ALEXANDER, HANNIBAL, CAESAR each was a master of war. Each had to look beyond the battlefield to decide whom to fight, when, and why; to know what victory was and when to end the war; to determine how to bring stability to the lands he conquered. Each general had to be a battlefield tactician and more: a statesman, a strategist, a leader.
Tactics change, weapons change, but war itself remains much the same throughout the centuries, and a great warrior must know how to define success. Understanding where each of these three great (but flawed) commanders succeeded and failed can serve anyone who wants to think strategically or who has to demonstrate leadership. In Masters of Command Barry Strauss explains the qualities these great generals shared, the keys to their success, from ambition and judgment to leadership itself.
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Barry Strauss is Professor of History and Classics, Bryce and Edith M. Bowmar Professor in Humanistic Studies at Cornell University, and a military and naval historian and consultant. As the Series Editor of the Princeton History of the Ancient World and author of seven books on ancient history, Professor Strauss is a recognized authority on the subject of leadership and the lessons that can be learned from the experiences of the greatest political and military leaders of the ancient world (Caesar, Hannibal, Alexander among many others). These lessons apply to the corporate leaders of today who are faced with complex issues that are both challenging and often defy easy solutions.
Professor Strauss has spent years of researching and studying the leaders of the ancient world and has written and spoken widely of their mistakes and successes. He is also a widely acclaimed military and naval historian whose analyses of the strategies and campaigns of some of history’s great commanders reveal the successful rules of engagement that were true on the battlefield and resonate in today’s boardrooms and executive suites.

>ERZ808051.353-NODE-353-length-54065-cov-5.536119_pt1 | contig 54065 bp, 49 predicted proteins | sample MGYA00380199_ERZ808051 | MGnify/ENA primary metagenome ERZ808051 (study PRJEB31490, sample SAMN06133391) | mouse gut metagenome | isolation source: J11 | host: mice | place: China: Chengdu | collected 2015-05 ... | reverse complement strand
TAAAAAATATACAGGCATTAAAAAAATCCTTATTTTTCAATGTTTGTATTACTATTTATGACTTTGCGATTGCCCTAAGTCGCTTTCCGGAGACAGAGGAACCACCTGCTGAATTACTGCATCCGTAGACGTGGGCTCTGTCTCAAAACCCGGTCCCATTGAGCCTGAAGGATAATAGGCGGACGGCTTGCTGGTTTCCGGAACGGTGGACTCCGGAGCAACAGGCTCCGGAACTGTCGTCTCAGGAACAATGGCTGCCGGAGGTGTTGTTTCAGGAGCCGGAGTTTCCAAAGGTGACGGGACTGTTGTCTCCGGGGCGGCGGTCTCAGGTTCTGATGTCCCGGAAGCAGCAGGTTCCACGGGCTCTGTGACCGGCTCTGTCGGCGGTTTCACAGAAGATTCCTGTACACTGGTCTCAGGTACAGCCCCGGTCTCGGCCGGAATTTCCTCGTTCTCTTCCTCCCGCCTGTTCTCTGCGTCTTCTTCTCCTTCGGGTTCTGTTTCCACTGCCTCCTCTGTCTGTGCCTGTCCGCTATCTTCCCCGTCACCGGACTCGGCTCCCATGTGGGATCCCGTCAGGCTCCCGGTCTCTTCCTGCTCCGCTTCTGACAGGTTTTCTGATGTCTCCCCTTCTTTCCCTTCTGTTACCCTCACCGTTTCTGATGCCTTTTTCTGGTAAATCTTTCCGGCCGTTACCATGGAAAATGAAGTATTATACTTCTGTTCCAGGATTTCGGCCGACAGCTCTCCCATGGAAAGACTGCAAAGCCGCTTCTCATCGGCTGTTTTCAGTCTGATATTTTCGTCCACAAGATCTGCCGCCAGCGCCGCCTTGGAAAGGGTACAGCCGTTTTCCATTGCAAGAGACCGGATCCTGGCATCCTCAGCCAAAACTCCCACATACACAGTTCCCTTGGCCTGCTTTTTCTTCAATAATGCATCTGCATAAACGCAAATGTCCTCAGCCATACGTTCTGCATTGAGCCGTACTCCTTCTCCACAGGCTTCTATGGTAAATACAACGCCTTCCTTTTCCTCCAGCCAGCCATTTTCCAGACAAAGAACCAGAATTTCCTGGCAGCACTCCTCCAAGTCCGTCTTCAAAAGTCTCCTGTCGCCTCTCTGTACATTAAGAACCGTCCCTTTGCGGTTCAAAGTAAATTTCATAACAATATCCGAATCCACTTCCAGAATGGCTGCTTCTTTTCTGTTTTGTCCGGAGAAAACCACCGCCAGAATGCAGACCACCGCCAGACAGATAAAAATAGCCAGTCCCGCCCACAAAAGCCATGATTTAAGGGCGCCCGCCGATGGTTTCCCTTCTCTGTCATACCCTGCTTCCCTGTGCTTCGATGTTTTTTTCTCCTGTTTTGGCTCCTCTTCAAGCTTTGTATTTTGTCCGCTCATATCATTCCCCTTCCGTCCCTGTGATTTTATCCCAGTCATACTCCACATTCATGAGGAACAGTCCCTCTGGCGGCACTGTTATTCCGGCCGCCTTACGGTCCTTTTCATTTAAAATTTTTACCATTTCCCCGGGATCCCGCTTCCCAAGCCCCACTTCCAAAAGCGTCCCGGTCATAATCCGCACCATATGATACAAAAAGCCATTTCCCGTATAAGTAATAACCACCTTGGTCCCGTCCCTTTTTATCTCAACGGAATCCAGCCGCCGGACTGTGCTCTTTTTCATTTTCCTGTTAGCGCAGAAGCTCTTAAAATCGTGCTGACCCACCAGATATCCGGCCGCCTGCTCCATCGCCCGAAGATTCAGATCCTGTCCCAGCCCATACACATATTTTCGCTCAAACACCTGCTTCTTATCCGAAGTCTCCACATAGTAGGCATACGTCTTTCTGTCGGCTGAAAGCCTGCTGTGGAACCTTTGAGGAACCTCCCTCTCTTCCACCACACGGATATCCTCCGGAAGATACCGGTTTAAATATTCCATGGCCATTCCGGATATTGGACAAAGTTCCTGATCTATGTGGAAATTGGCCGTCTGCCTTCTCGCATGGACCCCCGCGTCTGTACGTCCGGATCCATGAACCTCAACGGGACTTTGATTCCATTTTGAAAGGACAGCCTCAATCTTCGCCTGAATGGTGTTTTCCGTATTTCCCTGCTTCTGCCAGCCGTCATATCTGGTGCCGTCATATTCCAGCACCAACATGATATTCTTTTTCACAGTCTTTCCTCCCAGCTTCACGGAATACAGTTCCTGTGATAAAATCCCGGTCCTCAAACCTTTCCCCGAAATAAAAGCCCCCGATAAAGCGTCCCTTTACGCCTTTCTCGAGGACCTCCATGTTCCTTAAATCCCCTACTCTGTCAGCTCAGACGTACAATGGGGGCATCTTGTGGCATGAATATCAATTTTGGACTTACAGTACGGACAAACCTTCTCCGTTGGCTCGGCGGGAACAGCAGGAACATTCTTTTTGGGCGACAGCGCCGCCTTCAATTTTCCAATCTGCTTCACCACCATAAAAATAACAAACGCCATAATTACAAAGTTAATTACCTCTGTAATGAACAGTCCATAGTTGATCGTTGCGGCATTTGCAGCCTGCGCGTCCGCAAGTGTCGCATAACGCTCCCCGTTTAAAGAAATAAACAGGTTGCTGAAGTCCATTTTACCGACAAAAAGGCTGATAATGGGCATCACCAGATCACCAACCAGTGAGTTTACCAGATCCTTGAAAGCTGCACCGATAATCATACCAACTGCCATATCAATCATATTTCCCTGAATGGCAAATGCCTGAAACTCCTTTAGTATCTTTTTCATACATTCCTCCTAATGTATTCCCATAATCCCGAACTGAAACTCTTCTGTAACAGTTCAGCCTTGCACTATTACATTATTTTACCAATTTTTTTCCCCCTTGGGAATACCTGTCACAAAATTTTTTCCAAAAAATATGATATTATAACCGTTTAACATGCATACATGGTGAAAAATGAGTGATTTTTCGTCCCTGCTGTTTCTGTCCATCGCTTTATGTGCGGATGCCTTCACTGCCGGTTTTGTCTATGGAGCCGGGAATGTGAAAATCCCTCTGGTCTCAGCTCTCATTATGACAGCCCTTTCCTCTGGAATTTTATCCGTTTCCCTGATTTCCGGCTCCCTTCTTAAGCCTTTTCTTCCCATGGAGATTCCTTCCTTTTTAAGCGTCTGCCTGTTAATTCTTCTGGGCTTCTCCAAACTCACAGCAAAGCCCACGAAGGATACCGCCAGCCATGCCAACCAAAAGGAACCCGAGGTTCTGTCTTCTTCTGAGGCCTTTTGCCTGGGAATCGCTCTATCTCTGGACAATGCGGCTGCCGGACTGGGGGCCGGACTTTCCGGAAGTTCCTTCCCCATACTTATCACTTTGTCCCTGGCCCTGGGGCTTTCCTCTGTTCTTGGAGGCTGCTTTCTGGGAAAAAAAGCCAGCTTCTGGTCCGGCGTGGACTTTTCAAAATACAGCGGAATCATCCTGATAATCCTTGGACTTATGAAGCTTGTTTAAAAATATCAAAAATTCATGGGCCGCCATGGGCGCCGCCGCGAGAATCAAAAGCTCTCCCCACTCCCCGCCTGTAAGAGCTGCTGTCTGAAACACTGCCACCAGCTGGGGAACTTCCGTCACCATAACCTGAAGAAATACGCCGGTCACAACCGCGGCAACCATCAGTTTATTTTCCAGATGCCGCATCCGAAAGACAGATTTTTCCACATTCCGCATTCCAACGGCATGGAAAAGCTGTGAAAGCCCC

He is a former director of Cornell’s Judith Reppy Institute for Peace and Conflict Studies, where he studied modern engagements from Bosnia to Iraq and from Afghanistan to the streets of Europe. Professor Strauss is an expert on geopolitics including the Middle East, terrorism, Europe, the Mediterranean and US alliances. He is currently director as well as a founder of Cornell’s Program on Freedom and Free Societies, which investigates challenges to constitutional liberty at home and abroad. He holds fellowships from the American Academy at Rome, the American School of Classical Studies at Athens, the German Academic Exchange Program, the Korea Foundation, the MacDowell Colony and the National Endowment for the Humanities, among others, and is the recipient of Cornell’s Clark Award for Excellence in Teaching.
He is the author of seven books on ancient history, including “The Death of Caesar” (now available in paperback) “The Battle of Salamis”, named one of the Best Books of 2004 by the Washington Post, and “The Trojan War: A New History” (2006). Writing in the Washington Post, Tom Holland hailed his “The Spartacus War” (2009) for having “all the excitement of a thriller.” Books & Culture named it one of its favorite books of 2009. His books have been translated into ten foreign languages, from French to Korean. Professor Strauss holds a B.A. from Cornell University and a M.A. and Ph.D. from Yale University.